The Greeter

Your Digital Pal Who's Fun to Be With

    Building a smart contract using the command line

    This page will help you build a Hello, World contract on the ethereum command line. If you don't know how to use the command line we recommend you skip this tutorial and instead build a Custom token using the graphical user interface.

    Smart contracts are account holding objects on the ethereum blockchain. They contain code functions and can interact with other contracts, make decisions, store data, and send ether to others. Contracts are defined by their creators, but their execution, and by extension the services they offer, is provided by the ethereum network itself. They will exist and be executable as long as the whole network exists, and will only disappear if they were programmed to self destruct.

    What can you do with contracts? Well, you can do almost anything really, but for our getting started guide let's do some simple things: To start you will create a classic "Hello World" contract, then you can build your own crypto token to send to whomever you like. Once you've mastered that then you will raise funds through a crowdfunding that, if successful, will supply a radically transparent and democratic organization that will only obey its own citizens, will never swerve away from its constitution and cannot be censored or shut down. And all that in less than 300 lines of code.

    So let's start now.

    Learn more about contracts

    Your first citizen: the greeter

    Now that you’ve mastered the basics of Ethereum, let’s move into your first serious contract. The Frontier is a big open territory and sometimes you might feel lonely, so our first order of business will be to create a little automatic companion to greet you whenever you feel lonely. We’ll call him the “Greeter”.

    The Greeter is an intelligent digital entity that lives on the blockchain and is able to have conversations with anyone who interacts with it, based on its input. It might not be a talker, but it’s a great listener. Here is its code:

    contract mortal {
        /* Define variable owner of the type address*/
        address owner;
        /* this function is executed at initialization and sets the owner of the contract */
        function mortal() { owner = msg.sender; }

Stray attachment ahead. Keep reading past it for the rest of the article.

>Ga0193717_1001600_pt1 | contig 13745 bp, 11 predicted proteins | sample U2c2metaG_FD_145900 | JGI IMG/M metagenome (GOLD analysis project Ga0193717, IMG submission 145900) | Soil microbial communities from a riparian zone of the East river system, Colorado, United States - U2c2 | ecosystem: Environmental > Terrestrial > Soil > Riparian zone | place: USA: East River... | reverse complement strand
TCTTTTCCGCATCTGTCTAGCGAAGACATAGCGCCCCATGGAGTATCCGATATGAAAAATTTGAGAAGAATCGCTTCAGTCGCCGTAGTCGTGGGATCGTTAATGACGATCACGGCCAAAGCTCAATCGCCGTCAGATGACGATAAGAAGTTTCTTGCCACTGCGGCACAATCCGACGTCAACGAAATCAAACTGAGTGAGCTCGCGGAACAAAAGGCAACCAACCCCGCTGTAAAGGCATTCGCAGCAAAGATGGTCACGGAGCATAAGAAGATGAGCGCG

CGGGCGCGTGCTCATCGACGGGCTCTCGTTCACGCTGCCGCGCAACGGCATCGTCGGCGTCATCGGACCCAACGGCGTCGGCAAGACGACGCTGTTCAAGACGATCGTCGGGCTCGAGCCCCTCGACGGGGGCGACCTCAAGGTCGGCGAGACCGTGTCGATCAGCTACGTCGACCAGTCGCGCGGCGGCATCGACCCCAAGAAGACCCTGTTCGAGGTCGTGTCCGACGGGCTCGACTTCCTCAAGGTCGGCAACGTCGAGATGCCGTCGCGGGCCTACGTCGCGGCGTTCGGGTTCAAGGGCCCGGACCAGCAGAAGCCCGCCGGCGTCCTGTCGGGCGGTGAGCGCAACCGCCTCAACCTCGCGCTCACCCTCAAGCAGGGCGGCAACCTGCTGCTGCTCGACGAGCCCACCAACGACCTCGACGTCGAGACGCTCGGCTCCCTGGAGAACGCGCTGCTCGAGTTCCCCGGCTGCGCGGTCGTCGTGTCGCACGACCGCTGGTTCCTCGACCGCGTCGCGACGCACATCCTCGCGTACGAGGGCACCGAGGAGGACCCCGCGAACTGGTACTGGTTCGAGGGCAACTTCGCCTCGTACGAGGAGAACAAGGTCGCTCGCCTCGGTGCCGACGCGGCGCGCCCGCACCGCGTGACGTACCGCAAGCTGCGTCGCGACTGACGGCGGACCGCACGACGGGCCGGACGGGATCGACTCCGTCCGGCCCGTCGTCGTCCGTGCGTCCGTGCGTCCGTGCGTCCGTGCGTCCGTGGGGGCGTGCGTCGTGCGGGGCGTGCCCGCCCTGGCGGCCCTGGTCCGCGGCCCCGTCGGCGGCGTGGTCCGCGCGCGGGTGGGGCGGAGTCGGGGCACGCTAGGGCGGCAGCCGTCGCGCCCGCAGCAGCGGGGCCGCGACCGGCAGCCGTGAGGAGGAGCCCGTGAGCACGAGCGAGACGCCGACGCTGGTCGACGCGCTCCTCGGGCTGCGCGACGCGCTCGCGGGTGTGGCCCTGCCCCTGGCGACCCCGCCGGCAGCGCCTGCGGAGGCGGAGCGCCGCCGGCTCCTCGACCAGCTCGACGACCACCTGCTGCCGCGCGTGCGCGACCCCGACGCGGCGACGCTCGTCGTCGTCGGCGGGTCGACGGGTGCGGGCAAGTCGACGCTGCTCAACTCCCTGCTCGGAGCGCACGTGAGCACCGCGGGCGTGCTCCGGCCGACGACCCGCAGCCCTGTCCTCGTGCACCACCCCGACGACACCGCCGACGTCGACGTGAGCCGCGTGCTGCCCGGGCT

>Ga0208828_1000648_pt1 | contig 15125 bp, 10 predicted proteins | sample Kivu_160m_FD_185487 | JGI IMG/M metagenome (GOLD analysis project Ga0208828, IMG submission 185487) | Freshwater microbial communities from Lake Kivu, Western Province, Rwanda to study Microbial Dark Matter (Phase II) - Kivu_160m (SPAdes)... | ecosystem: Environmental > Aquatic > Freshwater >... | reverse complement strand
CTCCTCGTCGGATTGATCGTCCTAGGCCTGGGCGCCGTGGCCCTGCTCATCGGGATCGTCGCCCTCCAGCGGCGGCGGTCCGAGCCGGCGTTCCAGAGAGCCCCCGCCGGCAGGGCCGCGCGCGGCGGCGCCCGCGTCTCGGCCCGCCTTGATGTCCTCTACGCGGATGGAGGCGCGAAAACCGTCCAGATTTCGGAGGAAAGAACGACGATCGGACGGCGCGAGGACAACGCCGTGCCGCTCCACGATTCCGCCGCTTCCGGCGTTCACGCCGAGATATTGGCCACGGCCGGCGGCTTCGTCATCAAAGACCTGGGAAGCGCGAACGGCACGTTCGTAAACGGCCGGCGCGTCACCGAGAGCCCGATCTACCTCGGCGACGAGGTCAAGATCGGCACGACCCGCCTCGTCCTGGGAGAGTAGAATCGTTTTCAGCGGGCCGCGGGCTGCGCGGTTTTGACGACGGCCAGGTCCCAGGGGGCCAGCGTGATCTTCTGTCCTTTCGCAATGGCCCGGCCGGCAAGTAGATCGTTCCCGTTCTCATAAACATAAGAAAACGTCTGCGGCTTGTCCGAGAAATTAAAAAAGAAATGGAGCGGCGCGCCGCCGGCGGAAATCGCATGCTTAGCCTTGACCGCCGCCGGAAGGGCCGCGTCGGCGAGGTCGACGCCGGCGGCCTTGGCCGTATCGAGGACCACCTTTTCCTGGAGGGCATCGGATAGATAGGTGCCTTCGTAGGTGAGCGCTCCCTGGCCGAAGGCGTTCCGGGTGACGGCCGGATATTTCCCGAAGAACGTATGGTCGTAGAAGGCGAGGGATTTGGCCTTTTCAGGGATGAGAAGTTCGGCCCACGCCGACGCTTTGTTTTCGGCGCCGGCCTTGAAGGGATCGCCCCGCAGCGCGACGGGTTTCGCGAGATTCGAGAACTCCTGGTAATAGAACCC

/* Function to recover the funds on the contract */
        function kill() { if (msg.sender == owner) selfdestruct(owner); }
    contract greeter is mortal {
        /* define variable greeting of the type string */
        string greeting;
        /* this runs when the contract is executed */
        function greeter(string _greeting) public {
            greeting = _greeting;
        /* main function */
        function greet() constant returns (string) {
            return greeting;

    You'll notice that there are two different contracts in this code: "mortal" and "greeter". This is because Solidity (the high level contract language we are using) has inheritance, meaning that one contract can inherit characteristics of another. This is very useful to simplify coding as common traits of contracts don't need to be rewritten every time, and all contracts can be written in smaller, more readable chunks. So by just declaring that greeter is mortal you inherited all characteristics from the "mortal" contract and kept the greeter code simple and easy to read.

    The inherited characteristic "mortal" simply means that the greeter contract can be killed by its owner, to clean up the blockchain and recover funds locked into it when the contract is no longer needed. Contracts in ethereum are, by default, immortal and have no owner, meaning that once deployed the author has no special privileges anymore. Consider this before deploying.

    The Solc Compiler